Day in the Life at Asana: Andrew Watterson


Wonder what it’s like to be a designer at a tech company that truly values design? We invite you to take a peek into one of our Bridge partners, Asana, through the eyes of designer Andrew Watterson.

If you’re looking for the chance to ship great products and be part of a learning community with exceptional designers, consider applying to our Bridge Fall session by this Sunday, July 14.

Meet Andrew Watterson, designer at Asana.

Just over two years ago, Andrew was leaving his job as an Interaction Designer at Meebo and was on the verge of joining a design studio, lured by the greater variety of clients and projects. After meeting the team at Asana, he was convinced that focussing on one product that affects tens of thousands of teams working together was the place to go. Now, he’s one third of Asana’s small and talented design team, making a product that defines many groups’ ability to stay organized.

Join us as we walk through a day in the life of Andrew Watterson.

9:15 AM


Andrew wakes up in his apartment half a block from Dolores Park in San Francisco’s Mission District, and a twenty minute walk from Asana’s headquarters. His sunny room shows off quirky decorations, a handful of stuffed animals, and his vintage computer collection, which he’s been working on since the age of ten.

Tell us a bit about your computer collection.

“It’s sort of equal parts nerdy and sentimental: this one is the same kind we had in my first grade classroom, and I have the one my mother would never let me touch because it was expensive and she used it for work. On another level, though, there are all these fascinating stories. People paid thousands of dollars for these things that are now in the trash, and did their most intimate work on these computers: I’ve found everything from term papers to notes to alcoholic husbands. It’s also cool to see the evolution of both hardware and software design.”




9:35 AM


Andrew often gets coffee across the street from his apartment at Dolores Park Cafe or goes to the office for breakfast served by Asana’s chefs.

What’s your favorite part about living in the Mission?

“The Mission is a small neighborhood inside a big city, but it has everything. I can go to other neighborhoods to visit friends or see specific things, but the Mission is where I live, where I work, where many of my friends live, and where I want to hang out, eat, and drink. It’s also one of the sunnier neighborhoods in a city with volatile weather.”


The one-mile walk from Andrew’s apartment passes many of the Mission’s most well known spots including Dolores Park, Bi-Rite, and Tartine Bakery. “Most Asanas live in the Mission. I’d say 60% or more walk or bike to work.”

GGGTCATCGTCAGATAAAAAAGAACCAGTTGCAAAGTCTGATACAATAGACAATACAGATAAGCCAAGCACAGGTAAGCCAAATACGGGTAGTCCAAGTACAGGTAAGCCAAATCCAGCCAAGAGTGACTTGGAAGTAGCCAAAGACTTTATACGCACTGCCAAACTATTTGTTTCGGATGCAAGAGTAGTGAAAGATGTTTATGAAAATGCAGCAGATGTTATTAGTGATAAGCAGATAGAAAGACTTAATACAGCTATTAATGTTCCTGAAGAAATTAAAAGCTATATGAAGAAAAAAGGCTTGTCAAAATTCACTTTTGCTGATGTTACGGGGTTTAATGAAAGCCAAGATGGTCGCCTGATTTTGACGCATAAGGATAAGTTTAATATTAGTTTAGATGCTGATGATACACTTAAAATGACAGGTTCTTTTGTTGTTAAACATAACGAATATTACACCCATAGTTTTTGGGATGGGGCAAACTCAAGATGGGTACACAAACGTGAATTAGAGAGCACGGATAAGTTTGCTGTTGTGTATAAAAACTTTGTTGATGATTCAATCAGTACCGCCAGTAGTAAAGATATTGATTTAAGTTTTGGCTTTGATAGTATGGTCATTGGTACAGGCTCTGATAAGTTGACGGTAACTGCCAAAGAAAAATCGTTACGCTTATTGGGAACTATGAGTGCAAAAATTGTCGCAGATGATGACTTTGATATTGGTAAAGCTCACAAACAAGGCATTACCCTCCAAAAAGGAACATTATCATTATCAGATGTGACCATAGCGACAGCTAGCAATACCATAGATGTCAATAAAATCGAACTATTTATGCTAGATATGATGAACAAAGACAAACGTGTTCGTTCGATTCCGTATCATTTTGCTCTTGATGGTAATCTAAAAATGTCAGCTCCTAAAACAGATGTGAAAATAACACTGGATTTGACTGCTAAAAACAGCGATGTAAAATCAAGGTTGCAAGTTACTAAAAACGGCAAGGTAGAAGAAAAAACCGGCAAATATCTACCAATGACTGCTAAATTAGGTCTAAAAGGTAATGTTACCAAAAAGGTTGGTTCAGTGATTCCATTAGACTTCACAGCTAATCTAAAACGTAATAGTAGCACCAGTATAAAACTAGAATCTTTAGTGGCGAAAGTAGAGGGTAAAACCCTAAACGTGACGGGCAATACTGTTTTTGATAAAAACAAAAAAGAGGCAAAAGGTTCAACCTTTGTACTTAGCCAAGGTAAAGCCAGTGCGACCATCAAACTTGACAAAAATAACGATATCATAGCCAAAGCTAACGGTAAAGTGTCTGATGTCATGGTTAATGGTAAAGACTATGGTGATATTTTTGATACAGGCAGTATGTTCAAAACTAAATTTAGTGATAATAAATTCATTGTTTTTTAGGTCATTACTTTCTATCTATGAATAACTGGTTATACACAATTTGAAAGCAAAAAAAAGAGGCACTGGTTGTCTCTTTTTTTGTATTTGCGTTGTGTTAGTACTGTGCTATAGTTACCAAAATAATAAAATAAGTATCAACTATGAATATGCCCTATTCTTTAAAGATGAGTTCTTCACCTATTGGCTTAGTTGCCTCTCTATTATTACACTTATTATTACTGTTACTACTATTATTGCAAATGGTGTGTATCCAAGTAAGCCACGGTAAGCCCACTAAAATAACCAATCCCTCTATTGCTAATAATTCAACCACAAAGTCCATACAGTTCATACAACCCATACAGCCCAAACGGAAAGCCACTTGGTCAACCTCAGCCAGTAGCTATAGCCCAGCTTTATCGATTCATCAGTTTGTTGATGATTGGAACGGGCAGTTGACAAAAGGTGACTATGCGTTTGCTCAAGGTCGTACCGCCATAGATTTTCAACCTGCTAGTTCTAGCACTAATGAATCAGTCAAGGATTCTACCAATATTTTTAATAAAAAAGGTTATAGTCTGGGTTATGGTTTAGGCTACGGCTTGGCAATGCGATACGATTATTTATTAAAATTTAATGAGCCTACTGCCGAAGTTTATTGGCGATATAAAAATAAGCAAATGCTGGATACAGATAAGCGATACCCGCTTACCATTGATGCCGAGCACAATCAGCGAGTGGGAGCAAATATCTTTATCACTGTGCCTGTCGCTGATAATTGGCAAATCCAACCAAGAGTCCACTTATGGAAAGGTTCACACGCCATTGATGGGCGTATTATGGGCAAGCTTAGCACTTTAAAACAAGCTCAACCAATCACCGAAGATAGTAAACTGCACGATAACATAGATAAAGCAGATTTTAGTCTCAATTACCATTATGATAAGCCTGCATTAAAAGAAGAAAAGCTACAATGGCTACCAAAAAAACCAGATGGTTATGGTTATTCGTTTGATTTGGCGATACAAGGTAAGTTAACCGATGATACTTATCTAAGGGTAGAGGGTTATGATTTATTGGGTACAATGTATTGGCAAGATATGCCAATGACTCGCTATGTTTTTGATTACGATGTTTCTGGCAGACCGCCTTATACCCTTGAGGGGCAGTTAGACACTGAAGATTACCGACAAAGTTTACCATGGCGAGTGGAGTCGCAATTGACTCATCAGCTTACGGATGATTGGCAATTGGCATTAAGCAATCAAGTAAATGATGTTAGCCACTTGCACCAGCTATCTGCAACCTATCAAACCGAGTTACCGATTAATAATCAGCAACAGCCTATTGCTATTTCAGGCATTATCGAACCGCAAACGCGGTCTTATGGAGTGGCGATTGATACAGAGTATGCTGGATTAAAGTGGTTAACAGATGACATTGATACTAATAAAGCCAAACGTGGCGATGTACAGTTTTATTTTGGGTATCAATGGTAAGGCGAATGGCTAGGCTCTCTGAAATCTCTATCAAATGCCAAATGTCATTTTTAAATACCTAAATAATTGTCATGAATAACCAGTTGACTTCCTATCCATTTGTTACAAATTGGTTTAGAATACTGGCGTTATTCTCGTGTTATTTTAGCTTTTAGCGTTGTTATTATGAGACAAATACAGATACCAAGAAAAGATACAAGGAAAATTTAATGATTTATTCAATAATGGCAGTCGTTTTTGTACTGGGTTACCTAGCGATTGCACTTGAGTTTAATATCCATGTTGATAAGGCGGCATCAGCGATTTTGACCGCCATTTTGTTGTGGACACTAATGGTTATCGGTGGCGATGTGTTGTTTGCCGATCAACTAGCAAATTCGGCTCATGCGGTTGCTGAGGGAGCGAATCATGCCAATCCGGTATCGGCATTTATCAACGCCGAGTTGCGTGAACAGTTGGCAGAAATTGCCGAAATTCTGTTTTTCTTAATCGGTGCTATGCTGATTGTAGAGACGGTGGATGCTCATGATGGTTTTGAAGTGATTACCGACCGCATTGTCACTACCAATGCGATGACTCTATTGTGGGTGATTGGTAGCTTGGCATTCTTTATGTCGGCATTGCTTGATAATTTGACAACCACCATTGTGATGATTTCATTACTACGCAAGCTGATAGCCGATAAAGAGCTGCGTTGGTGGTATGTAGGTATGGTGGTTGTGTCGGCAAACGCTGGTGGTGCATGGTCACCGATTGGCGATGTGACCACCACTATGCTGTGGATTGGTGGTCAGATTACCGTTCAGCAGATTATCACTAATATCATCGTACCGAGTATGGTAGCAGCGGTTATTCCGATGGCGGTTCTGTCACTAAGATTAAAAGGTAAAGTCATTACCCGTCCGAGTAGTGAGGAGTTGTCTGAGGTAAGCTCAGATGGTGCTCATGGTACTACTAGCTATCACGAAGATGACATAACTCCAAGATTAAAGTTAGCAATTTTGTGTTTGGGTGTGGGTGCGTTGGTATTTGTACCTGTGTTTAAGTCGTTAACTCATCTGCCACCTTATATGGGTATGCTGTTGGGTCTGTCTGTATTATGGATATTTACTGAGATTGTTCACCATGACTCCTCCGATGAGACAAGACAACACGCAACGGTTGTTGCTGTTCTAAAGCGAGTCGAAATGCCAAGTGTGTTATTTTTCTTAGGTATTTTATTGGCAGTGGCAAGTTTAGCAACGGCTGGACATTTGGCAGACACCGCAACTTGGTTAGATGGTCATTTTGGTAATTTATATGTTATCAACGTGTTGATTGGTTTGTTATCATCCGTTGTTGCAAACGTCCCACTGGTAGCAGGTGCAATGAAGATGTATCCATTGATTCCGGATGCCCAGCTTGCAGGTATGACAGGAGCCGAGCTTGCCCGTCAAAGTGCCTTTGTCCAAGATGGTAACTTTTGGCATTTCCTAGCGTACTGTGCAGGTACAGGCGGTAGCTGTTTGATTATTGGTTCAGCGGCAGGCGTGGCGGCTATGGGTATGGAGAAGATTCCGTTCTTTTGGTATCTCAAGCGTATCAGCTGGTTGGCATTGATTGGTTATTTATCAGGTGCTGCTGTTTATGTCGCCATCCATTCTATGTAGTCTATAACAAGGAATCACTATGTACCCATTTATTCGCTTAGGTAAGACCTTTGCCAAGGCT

11:00 AM


Design critique. Asana’s co-founder, Justin Rosenstein, invents a “D” gesture to make when people are getting too defensive about their work. The team has well-structured weekly reviews, with inspired debate.

What do you like about the design team at Asana?

“We have really intense conversations. Everyone has engineering backgrounds and are great systems thinkers. I’d like to add a strong emotional thinker to the team some day, to grow more in that direction.”

How does the team work together?

“We’re trying to build a company that is as small as possible but is still extremely high output. To that end, one of our cultural values is to give people a lot of ownership over the work. I think that the company, and our PMs especially, really understand the value of having people work on things that they’re really excited about. And it’s not that this trumps the product roadmap or the goals or anything like that, but whenever there’s a choice it’s like, ‘what’s gonna be most fun for you to work on,’ because we know that’ll produce the fastest, most inspired work.”

How do you make design decisions?

“Our team is really strong. We’ve hired ridiculously opinionated people who somehow also manage to be self-aware. They charge into situations and have Something to Say, but there’s such a mutual respect that opposing opinions are heard and accepted as smart and legitimate. The decisions that get made have tremendous buy-in because we know that everyone has the same vision and goals, and will be flexible on the details if our first guess doesn’t work out.”


Many meetings are done on foot, walking around the sunny and colorful neighborhood.

12:00 PM


Lunch at Asana is made by their two friendly full-time chefs, Donnie Thompson and Kim Pak. ‘Nobody here is under the delusion that we deserve personal chefs. They’re amazing to have around the office and all the more special because they bring just as much passion for their craft to work as any designer or engineer.’

What’s something you love about the company culture?

“Many of us have camped together at Burning Man: two of the Asanas released a Burning Man to-do list template as a hack day project. Going together brought us closer, and we know a bunch of Burning Man art projects are planned using Asana. Last year’s project is in our office right now: we put a piano out in the desert that lights up in crazy patterns when you play it.”


Many of the Asana team members camp together at the annual Burning Man festival, for which they created this piano art piece. LED Lights activate above the keys as you play them.


Customer feedback hangs on the walls, reminding everyone to make a product that people love.

2:00 PM